“¿Quién eres tú para hacer justicia? Soy Dios”.

Dead Sea Apes – Soy Dios

“Who are you to judge? I am God” is such an iconic interchange, from a great film that well deserves your time. So iconic that the response “Soy Dios” gives the name to all three tracks from Manchester-borne Dead Sea Apes.

Their M.O. is deceptively easy, although the results are quite cool and lengthy. Droning music atmospheres and a couple of sound bites from Alejandro Jodorowsky‘s Weird Western El Topo are the basic ingredients for this band.

Through the soundscapes they create, made up by layering a droning note and then building upon it, they do these strange passages (all of them longer than 9 minutes, but never plodding) that sound like an expansive desolation, filled with disembodied voices and strange disturbing noises fading in and out from the ether.

“Hoy cumples siete años, entierra tu juguete y el retrato de tu madre”. With these words, ‘Soy Dios’ starts. Sounding like a perfect intro song for a long tracking shot of the desert, the thick guitar elevates itself through the waves, while the rest of the instruments follow. The song delves into a punching chord combination with some tremolo used on a regular healthy dose (part of your five a day).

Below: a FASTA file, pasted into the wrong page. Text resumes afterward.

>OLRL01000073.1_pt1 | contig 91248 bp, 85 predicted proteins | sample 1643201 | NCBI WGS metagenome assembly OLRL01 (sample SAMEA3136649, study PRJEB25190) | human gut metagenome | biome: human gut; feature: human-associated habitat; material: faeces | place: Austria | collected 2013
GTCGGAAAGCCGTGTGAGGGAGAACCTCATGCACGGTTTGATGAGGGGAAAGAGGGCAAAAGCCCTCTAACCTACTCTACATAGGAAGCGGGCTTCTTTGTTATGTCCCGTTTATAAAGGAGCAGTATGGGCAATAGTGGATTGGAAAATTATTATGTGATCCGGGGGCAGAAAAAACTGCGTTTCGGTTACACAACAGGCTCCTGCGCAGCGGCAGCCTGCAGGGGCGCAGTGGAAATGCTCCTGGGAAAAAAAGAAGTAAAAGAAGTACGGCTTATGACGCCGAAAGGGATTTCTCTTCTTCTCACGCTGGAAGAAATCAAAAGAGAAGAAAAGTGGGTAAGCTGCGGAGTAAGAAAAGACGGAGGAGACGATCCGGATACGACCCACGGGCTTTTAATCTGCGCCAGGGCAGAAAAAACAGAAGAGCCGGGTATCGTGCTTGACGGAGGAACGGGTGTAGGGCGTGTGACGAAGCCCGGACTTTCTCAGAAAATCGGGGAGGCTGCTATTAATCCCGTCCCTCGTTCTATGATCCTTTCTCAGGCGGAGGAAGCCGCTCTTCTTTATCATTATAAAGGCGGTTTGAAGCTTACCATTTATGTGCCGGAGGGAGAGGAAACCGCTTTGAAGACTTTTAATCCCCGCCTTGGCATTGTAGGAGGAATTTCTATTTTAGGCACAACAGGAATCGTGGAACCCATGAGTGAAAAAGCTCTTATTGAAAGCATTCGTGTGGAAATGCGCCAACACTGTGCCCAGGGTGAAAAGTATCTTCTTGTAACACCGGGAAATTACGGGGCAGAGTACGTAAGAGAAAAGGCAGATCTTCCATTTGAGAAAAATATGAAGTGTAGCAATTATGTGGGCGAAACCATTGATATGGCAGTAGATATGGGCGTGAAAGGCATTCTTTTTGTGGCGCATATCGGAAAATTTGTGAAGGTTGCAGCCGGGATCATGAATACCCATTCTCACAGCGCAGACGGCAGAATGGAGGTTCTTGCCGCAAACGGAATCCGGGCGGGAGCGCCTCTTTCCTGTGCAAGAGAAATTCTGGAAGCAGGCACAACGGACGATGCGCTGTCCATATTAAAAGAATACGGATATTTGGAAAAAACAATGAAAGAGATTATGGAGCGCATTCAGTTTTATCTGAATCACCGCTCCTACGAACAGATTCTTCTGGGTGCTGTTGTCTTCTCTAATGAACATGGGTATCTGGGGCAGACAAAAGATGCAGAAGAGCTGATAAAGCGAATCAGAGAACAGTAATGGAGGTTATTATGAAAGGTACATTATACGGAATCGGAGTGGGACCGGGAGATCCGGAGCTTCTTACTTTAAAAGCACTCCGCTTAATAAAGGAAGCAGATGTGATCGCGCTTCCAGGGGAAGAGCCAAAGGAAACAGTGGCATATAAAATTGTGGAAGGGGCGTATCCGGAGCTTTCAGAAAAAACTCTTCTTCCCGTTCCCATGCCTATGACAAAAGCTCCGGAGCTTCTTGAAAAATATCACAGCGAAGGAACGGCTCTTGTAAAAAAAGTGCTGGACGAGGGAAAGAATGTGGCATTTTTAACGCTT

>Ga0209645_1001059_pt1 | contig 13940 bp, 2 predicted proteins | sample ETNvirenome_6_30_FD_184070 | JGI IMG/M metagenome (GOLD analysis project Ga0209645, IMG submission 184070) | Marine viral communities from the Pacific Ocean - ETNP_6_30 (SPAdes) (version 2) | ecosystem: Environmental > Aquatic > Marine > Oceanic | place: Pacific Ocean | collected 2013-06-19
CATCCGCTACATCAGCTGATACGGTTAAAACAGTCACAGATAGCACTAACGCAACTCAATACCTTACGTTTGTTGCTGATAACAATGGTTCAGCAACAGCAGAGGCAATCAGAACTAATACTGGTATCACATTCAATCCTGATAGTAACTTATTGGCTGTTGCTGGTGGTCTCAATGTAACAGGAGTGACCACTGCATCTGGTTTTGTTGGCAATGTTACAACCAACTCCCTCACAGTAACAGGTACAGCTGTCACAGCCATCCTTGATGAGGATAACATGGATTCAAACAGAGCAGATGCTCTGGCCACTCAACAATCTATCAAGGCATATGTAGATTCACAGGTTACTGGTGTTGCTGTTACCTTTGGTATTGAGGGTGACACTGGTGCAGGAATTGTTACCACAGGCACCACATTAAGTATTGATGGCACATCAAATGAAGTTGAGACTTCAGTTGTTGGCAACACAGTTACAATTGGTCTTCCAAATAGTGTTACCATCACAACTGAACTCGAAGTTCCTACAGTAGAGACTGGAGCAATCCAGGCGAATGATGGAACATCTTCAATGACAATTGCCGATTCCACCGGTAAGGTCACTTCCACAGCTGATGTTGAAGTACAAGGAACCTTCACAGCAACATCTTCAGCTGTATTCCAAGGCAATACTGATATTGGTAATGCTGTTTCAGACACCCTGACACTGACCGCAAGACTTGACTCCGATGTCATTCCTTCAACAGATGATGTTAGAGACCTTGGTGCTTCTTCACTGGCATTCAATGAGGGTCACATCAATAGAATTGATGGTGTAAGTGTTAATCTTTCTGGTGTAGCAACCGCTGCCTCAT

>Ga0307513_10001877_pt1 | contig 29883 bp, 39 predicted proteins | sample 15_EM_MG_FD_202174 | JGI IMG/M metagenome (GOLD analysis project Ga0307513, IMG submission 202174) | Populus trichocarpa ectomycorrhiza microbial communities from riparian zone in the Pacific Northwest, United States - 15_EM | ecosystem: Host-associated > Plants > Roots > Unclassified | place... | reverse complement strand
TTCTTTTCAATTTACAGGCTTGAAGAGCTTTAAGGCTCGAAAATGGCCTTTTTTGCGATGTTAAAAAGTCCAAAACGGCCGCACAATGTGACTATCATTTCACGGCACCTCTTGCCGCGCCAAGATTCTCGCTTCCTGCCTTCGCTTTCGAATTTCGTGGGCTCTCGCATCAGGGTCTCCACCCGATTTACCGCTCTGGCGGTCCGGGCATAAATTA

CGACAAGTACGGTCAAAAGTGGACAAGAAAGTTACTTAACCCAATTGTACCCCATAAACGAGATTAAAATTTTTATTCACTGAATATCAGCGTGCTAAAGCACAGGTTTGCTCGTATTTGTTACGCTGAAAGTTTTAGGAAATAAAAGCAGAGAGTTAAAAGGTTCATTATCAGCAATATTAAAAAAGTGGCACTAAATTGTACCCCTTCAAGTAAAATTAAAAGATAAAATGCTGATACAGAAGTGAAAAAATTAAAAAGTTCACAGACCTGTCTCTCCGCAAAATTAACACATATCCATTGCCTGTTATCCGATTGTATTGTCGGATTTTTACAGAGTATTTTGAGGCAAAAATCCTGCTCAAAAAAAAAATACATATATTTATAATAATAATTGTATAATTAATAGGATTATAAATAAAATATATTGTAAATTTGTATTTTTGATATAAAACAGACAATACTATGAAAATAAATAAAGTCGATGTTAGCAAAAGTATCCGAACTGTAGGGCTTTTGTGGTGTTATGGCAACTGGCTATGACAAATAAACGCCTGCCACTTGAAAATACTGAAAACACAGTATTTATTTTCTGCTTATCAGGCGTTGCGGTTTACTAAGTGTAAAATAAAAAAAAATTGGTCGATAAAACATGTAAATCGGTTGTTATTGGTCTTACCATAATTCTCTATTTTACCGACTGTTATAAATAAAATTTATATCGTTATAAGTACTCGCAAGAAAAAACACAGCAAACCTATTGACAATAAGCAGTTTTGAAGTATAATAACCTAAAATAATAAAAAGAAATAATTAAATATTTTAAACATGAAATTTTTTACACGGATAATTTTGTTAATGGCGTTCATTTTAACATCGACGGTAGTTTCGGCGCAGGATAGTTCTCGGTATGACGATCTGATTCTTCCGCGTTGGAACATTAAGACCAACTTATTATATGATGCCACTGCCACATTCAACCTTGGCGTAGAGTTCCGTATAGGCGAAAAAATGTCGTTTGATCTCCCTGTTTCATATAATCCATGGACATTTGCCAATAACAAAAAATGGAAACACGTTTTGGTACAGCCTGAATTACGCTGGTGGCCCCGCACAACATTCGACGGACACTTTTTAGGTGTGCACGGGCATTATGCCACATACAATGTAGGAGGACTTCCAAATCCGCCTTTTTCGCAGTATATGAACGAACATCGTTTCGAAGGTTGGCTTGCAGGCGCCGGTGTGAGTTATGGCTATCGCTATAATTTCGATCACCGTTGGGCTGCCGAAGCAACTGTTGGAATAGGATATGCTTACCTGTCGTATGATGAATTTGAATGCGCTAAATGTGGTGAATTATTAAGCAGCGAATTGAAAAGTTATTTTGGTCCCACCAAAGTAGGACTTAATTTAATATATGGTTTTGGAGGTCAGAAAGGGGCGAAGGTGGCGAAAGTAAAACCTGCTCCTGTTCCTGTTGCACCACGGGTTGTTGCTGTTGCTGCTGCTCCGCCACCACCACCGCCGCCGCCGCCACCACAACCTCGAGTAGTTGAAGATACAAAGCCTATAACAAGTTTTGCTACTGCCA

‘Soy Dios II’ is the smouldering one. The slow burn eventually pays off with a noisier barrage that uses quite a few sensibilities from post-rock. Again, the lead guitar replaces any need for a singer and gives the song its intended feel.

The last track is ‘Soy Dios III’ and it’s almost minimalistic, with a single organ chord marching on, like a lonely wounded soldier. There is some sort of phase effect (think a Small Stone sweeping around) that gives variety but this is more of a “zoning out” sort of track. There are a few incidental noises popping in and out and another bit of sound bites from the film. If you’ve seen the film, you’ll probably think what these sounds go with, visually speaking. If not, check the film!

Actually, you don’t need to see El Topo  to enjoy this EP, as the songs lend themselves for you to imagine your own visuals. The length and drone nature of the songs might put you off if you’re more used to shorter, rapid fire stuff, but if you want some music with good atmospheres, check this one out.

Words: —Sam


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